PRINCETON, NJ — Barack Obama’s job approval rating has increased in recent days and now stands at 50% in Gallup Daily tracking for April 21-23.
The 50% approval mark is notable because all incumbent presidents since Eisenhower who were at or above 50% approval at the time of the election were re-elected. Obama’s job approval rating has typically been in the mid-40% range for the last three months.
Obama reached 50% briefly earlier this month, but that soon dissipated, perhaps due to mixed news in the government’s April 6 unemployment report after largely positive reports in the prior two months. In recent days, Obama appears to be more solidly around 50%, averaging at least 49% approval in each of the last four individual nights of Gallup polling.
One possible reason for Obama’s recent rise is the decline in gas prices, which some analysts believe could indicate that prices have peaked. Rising gas prices have often been associated with a decline in presidential approval ratings.
Obama Takes Lead in 2012 Campaign
Obama’s increased approval coincides with his taking a lead, 49% to 42%, over Mitt Romney in Gallup Daily tracking of registered voters’ 2012 presidential election preferences. That marks a shift from last week, when Romney held an edge in Gallup tracking.
The seven-percentage-point Obama advantage in April 19-23 Gallup Daily tracking, based on interviews with more than 2,100 registered voters, also represents the largest lead Obama has held over Romney in Gallup polling on 2012 election preferences, dating back to last August.
Obama’s lead is owing in large part to his improved standing among independent voters. In April 11-15 Gallup tracking, Romney was up, 45% to 39%, among independent voters. Now, Obama holds a 45% to 43% edge among this group.
Democrats and Republicans still overwhelmingly back their own party’s candidate, although Obama may have improved slightly, and Romney declined slightly, among their respective parties’ loyalists over the past week.
In recent days, Americans have become more positive about the job Obama is doing as president, and at the same time now prefer him by a significant margin over his likely opponent in the fall election. Although readings on these measures are likely to change again in the days and weeks ahead, the data suggest at the moment a solid footing for the Obama re-election campaign.
Several key indicators of election outcomes, such as Americans’ satisfaction with the way things are going in the United States and their confidence in the economy, are low from a historical perspective; however, they are improved from where they were late last year and early this year.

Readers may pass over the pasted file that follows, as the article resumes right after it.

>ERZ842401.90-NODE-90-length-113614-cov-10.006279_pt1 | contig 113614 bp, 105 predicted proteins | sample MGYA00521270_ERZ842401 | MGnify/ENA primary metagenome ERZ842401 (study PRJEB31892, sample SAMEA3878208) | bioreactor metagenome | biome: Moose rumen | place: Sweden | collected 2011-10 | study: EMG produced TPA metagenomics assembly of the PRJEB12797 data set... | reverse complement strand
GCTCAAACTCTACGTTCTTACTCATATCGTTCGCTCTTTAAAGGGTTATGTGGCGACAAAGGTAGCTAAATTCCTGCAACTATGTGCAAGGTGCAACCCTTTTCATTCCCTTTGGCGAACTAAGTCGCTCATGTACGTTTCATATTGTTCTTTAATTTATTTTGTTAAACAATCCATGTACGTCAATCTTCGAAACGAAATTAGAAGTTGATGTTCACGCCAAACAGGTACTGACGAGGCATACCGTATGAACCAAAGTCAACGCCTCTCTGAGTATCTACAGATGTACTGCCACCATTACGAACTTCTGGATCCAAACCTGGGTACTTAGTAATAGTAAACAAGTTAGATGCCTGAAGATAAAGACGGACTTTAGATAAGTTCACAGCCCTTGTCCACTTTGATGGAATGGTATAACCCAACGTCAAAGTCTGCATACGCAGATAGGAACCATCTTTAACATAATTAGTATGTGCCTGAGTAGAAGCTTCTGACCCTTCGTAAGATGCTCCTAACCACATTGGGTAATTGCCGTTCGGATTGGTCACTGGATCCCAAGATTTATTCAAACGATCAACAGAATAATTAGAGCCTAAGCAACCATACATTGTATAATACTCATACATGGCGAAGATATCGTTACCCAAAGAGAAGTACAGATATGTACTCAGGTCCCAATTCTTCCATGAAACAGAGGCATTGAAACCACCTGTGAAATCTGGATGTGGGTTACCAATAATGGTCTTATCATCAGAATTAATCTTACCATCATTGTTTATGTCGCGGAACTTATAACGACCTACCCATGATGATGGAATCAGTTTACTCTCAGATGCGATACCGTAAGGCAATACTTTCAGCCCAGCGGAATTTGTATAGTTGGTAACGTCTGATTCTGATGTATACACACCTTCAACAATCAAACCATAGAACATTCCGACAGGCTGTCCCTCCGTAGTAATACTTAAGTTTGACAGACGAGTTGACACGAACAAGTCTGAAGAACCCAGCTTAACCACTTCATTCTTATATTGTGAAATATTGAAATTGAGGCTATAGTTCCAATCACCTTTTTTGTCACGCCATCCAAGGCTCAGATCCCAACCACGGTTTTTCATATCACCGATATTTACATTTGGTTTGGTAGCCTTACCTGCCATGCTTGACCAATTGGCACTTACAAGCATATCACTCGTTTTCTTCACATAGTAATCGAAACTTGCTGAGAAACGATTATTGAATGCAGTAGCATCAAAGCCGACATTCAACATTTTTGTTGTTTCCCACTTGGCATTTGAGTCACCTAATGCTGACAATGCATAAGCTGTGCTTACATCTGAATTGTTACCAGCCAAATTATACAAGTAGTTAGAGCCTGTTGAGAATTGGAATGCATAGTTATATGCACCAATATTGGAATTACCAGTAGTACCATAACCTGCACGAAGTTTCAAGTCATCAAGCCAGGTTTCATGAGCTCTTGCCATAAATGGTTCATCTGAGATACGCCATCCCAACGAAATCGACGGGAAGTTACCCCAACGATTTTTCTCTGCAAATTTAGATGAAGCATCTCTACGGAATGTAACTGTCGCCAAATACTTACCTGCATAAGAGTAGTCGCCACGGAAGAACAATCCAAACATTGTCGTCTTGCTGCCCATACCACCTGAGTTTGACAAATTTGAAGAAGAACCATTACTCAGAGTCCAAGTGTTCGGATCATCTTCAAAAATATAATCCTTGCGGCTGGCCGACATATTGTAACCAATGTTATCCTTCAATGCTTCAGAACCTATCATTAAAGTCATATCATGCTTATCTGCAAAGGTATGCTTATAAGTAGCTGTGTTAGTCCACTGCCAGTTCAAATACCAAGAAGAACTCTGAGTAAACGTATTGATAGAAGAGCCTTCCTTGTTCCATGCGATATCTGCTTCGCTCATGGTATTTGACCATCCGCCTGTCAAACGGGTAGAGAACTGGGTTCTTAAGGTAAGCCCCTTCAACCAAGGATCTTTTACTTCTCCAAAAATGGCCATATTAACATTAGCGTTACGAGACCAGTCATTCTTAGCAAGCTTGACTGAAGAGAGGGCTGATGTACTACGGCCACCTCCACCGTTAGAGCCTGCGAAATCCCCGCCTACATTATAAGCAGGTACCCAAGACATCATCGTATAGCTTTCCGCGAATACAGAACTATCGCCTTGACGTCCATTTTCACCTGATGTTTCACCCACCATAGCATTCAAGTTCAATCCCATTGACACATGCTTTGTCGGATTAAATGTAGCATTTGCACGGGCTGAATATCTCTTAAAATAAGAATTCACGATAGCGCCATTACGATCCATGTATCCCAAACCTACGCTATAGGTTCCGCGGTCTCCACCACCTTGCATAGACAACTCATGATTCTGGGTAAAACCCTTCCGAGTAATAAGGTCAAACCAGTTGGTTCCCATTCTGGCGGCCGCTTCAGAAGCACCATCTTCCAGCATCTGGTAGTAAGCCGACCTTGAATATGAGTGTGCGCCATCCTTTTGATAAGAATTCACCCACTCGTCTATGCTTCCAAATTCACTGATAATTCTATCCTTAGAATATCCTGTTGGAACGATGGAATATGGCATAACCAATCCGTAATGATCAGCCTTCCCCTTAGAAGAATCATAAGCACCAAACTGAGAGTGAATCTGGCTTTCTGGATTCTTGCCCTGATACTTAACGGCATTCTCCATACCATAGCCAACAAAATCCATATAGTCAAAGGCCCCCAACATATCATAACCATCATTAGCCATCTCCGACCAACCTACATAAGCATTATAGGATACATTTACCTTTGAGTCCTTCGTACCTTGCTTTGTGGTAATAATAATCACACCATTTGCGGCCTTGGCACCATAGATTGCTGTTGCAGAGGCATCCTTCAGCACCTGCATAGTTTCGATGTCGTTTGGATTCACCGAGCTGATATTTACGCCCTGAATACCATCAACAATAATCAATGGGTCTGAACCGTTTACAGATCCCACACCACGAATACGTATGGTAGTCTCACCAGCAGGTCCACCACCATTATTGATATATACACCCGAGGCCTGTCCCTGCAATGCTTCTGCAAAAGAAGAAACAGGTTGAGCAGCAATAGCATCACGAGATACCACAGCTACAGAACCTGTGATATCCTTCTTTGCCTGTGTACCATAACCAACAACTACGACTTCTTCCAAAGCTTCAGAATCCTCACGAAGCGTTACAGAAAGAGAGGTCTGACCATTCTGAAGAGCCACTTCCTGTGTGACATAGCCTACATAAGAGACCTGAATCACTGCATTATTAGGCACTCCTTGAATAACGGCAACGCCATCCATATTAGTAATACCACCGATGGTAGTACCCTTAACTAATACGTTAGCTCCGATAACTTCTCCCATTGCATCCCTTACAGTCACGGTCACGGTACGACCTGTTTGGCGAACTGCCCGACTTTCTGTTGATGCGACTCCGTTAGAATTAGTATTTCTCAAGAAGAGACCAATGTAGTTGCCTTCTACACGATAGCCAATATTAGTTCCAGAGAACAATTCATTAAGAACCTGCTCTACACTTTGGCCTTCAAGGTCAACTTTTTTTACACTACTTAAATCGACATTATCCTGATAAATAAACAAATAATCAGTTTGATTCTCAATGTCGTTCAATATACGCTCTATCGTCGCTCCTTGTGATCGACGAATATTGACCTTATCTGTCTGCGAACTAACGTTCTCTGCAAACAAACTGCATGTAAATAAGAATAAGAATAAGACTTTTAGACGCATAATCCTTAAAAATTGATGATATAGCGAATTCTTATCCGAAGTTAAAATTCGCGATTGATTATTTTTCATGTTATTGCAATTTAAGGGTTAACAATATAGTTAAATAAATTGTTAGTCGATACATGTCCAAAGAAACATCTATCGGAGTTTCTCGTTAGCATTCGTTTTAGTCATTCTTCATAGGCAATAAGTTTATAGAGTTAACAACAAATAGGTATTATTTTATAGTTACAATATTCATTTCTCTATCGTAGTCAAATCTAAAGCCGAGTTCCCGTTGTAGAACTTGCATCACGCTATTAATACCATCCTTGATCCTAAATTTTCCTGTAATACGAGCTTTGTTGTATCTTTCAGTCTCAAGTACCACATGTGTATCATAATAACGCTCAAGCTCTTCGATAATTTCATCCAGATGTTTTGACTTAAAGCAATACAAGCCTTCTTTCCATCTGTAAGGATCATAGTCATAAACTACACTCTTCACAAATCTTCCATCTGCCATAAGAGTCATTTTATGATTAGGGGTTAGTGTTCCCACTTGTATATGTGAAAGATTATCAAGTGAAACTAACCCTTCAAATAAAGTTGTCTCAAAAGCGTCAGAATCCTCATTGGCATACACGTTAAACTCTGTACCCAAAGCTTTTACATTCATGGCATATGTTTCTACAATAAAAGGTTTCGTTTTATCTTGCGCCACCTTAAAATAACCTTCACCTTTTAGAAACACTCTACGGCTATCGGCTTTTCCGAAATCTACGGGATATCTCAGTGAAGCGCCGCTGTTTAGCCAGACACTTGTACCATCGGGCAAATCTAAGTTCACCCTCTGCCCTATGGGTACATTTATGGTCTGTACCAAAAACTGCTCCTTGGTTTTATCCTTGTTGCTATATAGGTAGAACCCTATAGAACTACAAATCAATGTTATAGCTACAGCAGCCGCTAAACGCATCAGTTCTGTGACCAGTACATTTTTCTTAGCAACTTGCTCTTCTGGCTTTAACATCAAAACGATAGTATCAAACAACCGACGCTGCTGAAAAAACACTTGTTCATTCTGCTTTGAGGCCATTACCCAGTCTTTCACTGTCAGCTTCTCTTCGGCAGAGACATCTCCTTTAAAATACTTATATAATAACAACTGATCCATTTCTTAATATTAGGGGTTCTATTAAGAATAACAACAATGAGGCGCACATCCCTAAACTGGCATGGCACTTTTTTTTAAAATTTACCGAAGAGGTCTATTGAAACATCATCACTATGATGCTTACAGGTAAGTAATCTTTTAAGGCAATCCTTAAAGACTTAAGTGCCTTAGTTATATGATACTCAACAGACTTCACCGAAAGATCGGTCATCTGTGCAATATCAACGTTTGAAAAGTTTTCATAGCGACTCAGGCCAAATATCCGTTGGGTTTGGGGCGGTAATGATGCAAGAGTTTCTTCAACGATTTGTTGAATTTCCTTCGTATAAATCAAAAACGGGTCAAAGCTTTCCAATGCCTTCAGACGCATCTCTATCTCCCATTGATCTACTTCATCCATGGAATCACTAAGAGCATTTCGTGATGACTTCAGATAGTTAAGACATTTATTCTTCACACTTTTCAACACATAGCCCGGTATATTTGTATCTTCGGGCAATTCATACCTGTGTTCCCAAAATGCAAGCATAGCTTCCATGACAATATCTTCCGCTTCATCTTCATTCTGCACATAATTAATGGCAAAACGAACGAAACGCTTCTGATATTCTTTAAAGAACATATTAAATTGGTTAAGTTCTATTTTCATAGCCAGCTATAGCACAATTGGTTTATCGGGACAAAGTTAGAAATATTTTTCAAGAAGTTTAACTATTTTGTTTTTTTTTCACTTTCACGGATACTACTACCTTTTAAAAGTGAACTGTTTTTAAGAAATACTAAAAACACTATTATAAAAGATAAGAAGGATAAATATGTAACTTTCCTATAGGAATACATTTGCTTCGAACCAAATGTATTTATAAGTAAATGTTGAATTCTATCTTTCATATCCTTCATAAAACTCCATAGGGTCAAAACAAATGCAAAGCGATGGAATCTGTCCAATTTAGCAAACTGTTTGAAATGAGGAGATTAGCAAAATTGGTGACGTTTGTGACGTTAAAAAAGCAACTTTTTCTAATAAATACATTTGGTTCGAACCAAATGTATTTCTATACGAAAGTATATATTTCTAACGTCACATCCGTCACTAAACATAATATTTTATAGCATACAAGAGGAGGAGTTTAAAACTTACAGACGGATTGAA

The economic situation, particularly recent weaknesses such as unemployment and gas prices, will likely be particularly important in how Americans evaluate the state of the nation, the performance of the president, and whether he deserves another term in office.
Explore President Obama’s approval ratings in depth and compare them with those of past presidents in the Gallup Presidential Job Approval Center.
Results for President Obama’s approval rating are based on telephone interviews conducted as part of Gallup Daily tracking April 21-23, 2012, with a random sample of 1,534 adults, aged 18 and older, living in all 50 U.S. states and the District of Columbia.
For results based on the total sample of national adults, one can say with 95% confidence that the maximum margin of sampling error is ±3 percentage points.
Results for 2012 election vote preferences are based on telephone interviews conducted as part of Gallup Daily tracking April 19-23, 2012, with a random sample of 2,157 registered voters, aged 18 and older, living in all 50 U.S. states and the District of Columbia.
For results based on the total sample of registered voters, one can say with 95% confidence that the maximum margin of sampling error is ±3 percentage points.
Interviews are conducted with respondents on landline telephones and cellular phones, with interviews conducted in Spanish for respondents who are primarily Spanish-speaking. Each sample includes a minimum quota of 400 cell phone respondents and 600 landline respondents per 1,000 national adults, with additional minimum quotas among landline respondents by region. Landline telephone numbers are chosen at random among listed telephone numbers. Cell phone numbers are selected using random-digit-dial methods. Landline respondents are chosen at random within each household on the basis of which member had the most recent birthday.
Samples are weighted by gender, age, race, Hispanic ethnicity, education, region, adults in the household, and phone status (cell phone only/landline only/both, cell phone mostly, and having an unlisted landline number). Demographic weighting targets are based on the March 2011 Current Population Survey figures for the aged 18 and older non-institutionalized population living in U.S. telephone households. All reported margins of sampling error include the computed design effects for weighting and sample design.
The questions reported here were asked of a random half-sample of respondents each night on the Gallup Daily tracking survey.
In addition to sampling error, question wording and practical difficulties in conducting surveys can introduce error or bias into the findings of public opinion polls.
For more details on Gallup’s polling methodology, visit www.gallup.com.